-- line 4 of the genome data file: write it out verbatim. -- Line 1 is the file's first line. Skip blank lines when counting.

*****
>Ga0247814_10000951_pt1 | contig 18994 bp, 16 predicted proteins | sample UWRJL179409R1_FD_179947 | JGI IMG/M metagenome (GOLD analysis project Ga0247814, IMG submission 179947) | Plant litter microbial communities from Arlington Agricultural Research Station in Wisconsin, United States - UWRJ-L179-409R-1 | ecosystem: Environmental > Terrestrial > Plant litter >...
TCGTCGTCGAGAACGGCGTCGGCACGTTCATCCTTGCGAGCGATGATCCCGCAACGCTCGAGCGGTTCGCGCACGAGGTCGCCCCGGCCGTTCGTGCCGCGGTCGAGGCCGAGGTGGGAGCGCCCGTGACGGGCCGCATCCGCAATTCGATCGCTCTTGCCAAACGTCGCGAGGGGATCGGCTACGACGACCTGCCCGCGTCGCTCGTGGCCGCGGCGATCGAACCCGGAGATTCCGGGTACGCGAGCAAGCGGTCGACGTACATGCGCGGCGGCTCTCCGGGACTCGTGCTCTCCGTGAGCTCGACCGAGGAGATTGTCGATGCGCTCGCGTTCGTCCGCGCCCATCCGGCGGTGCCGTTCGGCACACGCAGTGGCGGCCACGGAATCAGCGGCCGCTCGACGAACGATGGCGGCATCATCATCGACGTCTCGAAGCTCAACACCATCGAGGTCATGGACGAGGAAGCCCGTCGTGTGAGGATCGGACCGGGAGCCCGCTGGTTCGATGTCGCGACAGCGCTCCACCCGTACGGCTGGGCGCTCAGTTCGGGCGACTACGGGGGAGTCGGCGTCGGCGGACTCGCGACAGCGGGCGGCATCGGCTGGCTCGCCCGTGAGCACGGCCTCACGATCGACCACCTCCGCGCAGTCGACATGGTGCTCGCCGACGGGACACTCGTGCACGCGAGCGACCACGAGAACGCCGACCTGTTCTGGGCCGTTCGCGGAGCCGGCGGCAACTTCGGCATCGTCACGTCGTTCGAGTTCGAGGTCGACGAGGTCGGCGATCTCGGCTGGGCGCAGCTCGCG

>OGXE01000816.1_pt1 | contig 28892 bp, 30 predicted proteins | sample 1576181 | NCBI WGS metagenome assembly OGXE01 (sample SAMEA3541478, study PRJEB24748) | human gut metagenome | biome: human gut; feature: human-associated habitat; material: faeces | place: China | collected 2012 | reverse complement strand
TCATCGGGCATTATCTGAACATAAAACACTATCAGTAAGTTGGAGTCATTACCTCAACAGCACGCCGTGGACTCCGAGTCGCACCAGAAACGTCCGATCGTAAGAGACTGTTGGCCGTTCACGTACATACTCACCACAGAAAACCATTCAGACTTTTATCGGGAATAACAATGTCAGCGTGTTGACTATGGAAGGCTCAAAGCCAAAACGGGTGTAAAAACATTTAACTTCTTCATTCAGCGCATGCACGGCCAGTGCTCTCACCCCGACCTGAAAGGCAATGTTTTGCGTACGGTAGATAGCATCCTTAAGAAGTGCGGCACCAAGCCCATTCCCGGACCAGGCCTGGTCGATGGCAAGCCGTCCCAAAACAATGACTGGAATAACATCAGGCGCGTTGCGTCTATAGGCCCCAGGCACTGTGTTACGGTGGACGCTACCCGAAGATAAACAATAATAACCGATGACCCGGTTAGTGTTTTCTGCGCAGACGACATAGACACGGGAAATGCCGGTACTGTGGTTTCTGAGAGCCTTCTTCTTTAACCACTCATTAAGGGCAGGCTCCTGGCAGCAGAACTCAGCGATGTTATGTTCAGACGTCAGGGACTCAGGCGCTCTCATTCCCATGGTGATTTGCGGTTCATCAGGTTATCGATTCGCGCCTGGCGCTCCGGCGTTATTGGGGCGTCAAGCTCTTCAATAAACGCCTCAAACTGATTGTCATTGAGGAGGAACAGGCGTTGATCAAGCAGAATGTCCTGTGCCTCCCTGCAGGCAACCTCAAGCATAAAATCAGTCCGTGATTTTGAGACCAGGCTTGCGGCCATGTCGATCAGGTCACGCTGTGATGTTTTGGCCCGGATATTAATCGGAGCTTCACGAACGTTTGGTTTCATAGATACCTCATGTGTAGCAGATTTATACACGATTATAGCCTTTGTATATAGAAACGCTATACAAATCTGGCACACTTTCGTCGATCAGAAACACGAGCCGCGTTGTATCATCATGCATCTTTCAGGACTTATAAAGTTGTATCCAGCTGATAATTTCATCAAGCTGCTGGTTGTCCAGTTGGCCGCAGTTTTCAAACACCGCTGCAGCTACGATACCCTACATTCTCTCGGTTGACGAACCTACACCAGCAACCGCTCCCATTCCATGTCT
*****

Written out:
TCATCGGGCATTATCTGAACATAAAACACTATCAGTAAGTTGGAGTCATTACCTCAACAGCACGCCGTGGACTCCGAGTCGCACCAGAAACGTCCGATCGTAAGAGACTGTTGGCCGTTCACGTACATACTCACCACAGAAAACCATTCAGACTTTTATCGGGAATAACAATGTCAGCGTGTTGACTATGGAAGGCTCAAAGCCAAAACGGGTGTAAAAACATTTAACTTCTTCATTCAGCGCATGCACGGCCAGTGCTCTCACCCCGACCTGAAAGGCAATGTTTTGCGTACGGTAGATAGCATCCTTAAGAAGTGCGGCACCAAGCCCATTCCCGGACCAGGCCTGGTCGATGGCAAGCCGTCCCAAAACAATGACTGGAATAACATCAGGCGCGTTGCGTCTATAGGCCCCAGGCACTGTGTTACGGTGGACGCTACCCGAAGATAAACAATAATAACCGATGACCCGGTTAGTGTTTTCTGCGCAGACGACATAGACACGGGAAATGCCGGTACTGTGGTTTCTGAGAGCCTTCTTCTTTAACCACTCATTAAGGGCAGGCTCCTGGCAGCAGAACTCAGCGATGTTATGTTCAGACGTCAGGGACTCAGGCGCTCTCATTCCCATGGTGATTTGCGGTTCATCAGGTTATCGATTCGCGCCTGGCGCTCCGGCGTTATTGGGGCGTCAAGCTCTTCAATAAACGCCTCAAACTGATTGTCATTGAGGAGGAACAGGCGTTGATCAAGCAGAATGTCCTGTGCCTCCCTGCAGGCAACCTCAAGCATAAAATCAGTCCGTGATTTTGAGACCAGGCTTGCGGCCATGTCGATCAGGTCACGCTGTGATGTTTTGGCCCGGATATTAATCGGAGCTTCACGAACGTTTGGTTTCATAGATACCTCATGTGTAGCAGATTTATACACGATTATAGCCTTTGTATATAGAAACGCTATACAAATCTGGCACACTTTCGTCGATCAGAAACACGAGCCGCGTTGTATCATCATGCATCTTTCAGGACTTATAAAGTTGTATCCAGCTGATAATTTCATCAAGCTGCTGGTTGTCCAGTTGGCCGCAGTTTTCAAACACCGCTGCAGCTACGATACCCTACATTCTCTCGGTTGACGAACCTACACCAGCAACCGCTCCCATTCCATGTCT